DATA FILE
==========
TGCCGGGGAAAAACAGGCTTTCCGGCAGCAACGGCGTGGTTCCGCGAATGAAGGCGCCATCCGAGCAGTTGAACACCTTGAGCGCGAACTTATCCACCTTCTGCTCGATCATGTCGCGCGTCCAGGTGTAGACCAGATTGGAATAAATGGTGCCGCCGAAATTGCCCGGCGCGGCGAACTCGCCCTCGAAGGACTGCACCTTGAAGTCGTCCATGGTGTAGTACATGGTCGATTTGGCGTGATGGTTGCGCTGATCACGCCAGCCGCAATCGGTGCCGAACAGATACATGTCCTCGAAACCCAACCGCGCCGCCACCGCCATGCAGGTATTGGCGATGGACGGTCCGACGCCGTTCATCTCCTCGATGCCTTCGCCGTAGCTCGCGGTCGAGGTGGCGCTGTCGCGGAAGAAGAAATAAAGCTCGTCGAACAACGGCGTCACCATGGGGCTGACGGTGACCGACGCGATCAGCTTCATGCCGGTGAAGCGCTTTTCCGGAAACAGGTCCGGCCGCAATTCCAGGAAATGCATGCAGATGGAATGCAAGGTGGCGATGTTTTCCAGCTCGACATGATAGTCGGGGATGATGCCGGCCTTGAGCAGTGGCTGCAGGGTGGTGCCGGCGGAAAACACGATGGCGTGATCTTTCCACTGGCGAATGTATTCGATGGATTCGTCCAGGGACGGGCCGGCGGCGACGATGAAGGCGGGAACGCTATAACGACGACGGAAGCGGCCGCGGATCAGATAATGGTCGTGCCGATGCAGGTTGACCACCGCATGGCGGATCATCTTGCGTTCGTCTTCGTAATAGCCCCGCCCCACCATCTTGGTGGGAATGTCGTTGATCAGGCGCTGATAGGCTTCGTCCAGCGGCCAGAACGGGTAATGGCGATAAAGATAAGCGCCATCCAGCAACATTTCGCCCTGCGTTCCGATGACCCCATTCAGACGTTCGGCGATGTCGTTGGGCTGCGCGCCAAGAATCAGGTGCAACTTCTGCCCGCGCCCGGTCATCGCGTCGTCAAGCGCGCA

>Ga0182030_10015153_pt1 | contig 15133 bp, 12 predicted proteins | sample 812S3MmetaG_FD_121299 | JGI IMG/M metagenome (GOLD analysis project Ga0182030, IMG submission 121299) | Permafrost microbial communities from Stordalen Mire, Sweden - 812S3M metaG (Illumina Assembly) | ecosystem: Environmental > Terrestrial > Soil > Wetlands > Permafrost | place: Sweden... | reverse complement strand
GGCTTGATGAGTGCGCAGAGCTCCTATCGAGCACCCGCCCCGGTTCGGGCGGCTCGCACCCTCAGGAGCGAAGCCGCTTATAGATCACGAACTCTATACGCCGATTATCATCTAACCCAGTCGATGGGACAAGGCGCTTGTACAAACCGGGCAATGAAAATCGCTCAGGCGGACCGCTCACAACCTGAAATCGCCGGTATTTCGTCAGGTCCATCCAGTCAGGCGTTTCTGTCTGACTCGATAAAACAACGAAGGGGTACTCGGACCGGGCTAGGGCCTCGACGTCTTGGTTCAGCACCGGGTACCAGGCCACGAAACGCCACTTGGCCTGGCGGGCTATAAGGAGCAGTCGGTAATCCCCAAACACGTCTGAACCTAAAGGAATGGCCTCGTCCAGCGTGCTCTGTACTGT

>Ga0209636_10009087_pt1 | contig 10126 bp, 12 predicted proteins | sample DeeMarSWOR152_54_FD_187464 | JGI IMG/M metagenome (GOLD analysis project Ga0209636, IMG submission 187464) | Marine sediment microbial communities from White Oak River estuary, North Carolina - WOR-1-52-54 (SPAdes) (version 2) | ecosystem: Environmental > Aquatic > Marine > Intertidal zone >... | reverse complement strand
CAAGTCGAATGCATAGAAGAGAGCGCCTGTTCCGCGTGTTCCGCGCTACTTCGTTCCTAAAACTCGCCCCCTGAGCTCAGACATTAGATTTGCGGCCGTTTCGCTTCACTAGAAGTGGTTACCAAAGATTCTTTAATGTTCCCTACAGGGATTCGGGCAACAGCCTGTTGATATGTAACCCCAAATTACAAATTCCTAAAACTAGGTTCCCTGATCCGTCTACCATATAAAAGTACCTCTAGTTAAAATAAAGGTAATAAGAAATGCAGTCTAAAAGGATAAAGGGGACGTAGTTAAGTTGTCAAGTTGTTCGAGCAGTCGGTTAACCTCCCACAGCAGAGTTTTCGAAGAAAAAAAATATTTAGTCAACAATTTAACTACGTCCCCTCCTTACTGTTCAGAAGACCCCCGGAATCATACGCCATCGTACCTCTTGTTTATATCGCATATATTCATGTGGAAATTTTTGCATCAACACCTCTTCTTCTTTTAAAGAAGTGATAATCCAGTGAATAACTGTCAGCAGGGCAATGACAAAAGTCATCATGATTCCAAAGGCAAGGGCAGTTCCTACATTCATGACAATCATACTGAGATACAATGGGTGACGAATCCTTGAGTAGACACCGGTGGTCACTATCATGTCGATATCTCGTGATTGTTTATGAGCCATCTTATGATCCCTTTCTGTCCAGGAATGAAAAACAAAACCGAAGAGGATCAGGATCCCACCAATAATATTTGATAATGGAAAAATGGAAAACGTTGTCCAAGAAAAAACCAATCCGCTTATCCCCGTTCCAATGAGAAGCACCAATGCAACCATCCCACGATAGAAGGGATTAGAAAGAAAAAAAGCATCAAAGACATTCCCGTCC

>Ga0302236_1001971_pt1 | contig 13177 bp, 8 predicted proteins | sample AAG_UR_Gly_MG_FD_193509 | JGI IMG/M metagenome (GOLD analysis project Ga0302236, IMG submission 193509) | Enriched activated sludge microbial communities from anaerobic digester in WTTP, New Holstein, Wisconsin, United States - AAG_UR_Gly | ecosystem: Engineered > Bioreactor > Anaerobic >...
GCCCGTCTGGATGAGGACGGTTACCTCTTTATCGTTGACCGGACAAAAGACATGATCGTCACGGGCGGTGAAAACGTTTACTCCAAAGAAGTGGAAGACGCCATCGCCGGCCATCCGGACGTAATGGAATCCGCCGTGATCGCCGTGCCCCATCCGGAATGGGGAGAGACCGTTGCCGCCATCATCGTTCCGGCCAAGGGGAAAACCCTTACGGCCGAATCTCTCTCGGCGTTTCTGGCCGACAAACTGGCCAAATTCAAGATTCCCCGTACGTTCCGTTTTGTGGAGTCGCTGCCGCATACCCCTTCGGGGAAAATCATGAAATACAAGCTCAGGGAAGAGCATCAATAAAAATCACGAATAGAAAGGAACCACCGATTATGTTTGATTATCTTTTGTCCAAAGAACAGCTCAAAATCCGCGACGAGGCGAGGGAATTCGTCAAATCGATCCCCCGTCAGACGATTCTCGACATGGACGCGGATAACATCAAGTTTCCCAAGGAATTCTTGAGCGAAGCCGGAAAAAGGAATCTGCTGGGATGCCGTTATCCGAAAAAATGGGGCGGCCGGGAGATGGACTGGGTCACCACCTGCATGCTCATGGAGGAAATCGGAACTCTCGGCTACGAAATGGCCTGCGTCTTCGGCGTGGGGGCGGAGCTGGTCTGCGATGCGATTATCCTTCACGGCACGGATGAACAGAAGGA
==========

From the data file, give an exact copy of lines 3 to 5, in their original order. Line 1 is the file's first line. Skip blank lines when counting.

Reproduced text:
GGCTTGATGAGTGCGCAGAGCTCCTATCGAGCACCCGCCCCGGTTCGGGCGGCTCGCACCCTCAGGAGCGAAGCCGCTTATAGATCACGAACTCTATACGCCGATTATCATCTAACCCAGTCGATGGGACAAGGCGCTTGTACAAACCGGGCAATGAAAATCGCTCAGGCGGACCGCTCACAACCTGAAATCGCCGGTATTTCGTCAGGTCCATCCAGTCAGGCGTTTCTGTCTGACTCGATAAAACAACGAAGGGGTACTCGGACCGGGCTAGGGCCTCGACGTCTTGGTTCAGCACCGGGTACCAGGCCACGAAACGCCACTTGGCCTGGCGGGCTATAAGGAGCAGTCGGTAATCCCCAAACACGTCTGAACCTAAAGGAATGGCCTCGTCCAGCGTGCTCTGTACTGT

>Ga0209636_10009087_pt1 | contig 10126 bp, 12 predicted proteins | sample DeeMarSWOR152_54_FD_187464 | JGI IMG/M metagenome (GOLD analysis project Ga0209636, IMG submission 187464) | Marine sediment microbial communities from White Oak River estuary, North Carolina - WOR-1-52-54 (SPAdes) (version 2) | ecosystem: Environmental > Aquatic > Marine > Intertidal zone >... | reverse complement strand
CAAGTCGAATGCATAGAAGAGAGCGCCTGTTCCGCGTGTTCCGCGCTACTTCGTTCCTAAAACTCGCCCCCTGAGCTCAGACATTAGATTTGCGGCCGTTTCGCTTCACTAGAAGTGGTTACCAAAGATTCTTTAATGTTCCCTACAGGGATTCGGGCAACAGCCTGTTGATATGTAACCCCAAATTACAAATTCCTAAAACTAGGTTCCCTGATCCGTCTACCATATAAAAGTACCTCTAGTTAAAATAAAGGTAATAAGAAATGCAGTCTAAAAGGATAAAGGGGACGTAGTTAAGTTGTCAAGTTGTTCGAGCAGTCGGTTAACCTCCCACAGCAGAGTTTTCGAAGAAAAAAAATATTTAGTCAACAATTTAACTACGTCCCCTCCTTACTGTTCAGAAGACCCCCGGAATCATACGCCATCGTACCTCTTGTTTATATCGCATATATTCATGTGGAAATTTTTGCATCAACACCTCTTCTTCTTTTAAAGAAGTGATAATCCAGTGAATAACTGTCAGCAGGGCAATGACAAAAGTCATCATGATTCCAAAGGCAAGGGCAGTTCCTACATTCATGACAATCATACTGAGATACAATGGGTGACGAATCCTTGAGTAGACACCGGTGGTCACTATCATGTCGATATCTCGTGATTGTTTATGAGCCATCTTATGATCCCTTTCTGTCCAGGAATGAAAAACAAAACCGAAGAGGATCAGGATCCCACCAATAATATTTGATAATGGAAAAATGGAAAACGTTGTCCAAGAAAAAACCAATCCGCTTATCCCCGTTCCAATGAGAAGCACCAATGCAACCATCCCACGATAGAAGGGATTAGAAAGAAAAAAAGCATCAAAGACATTCCCGTCC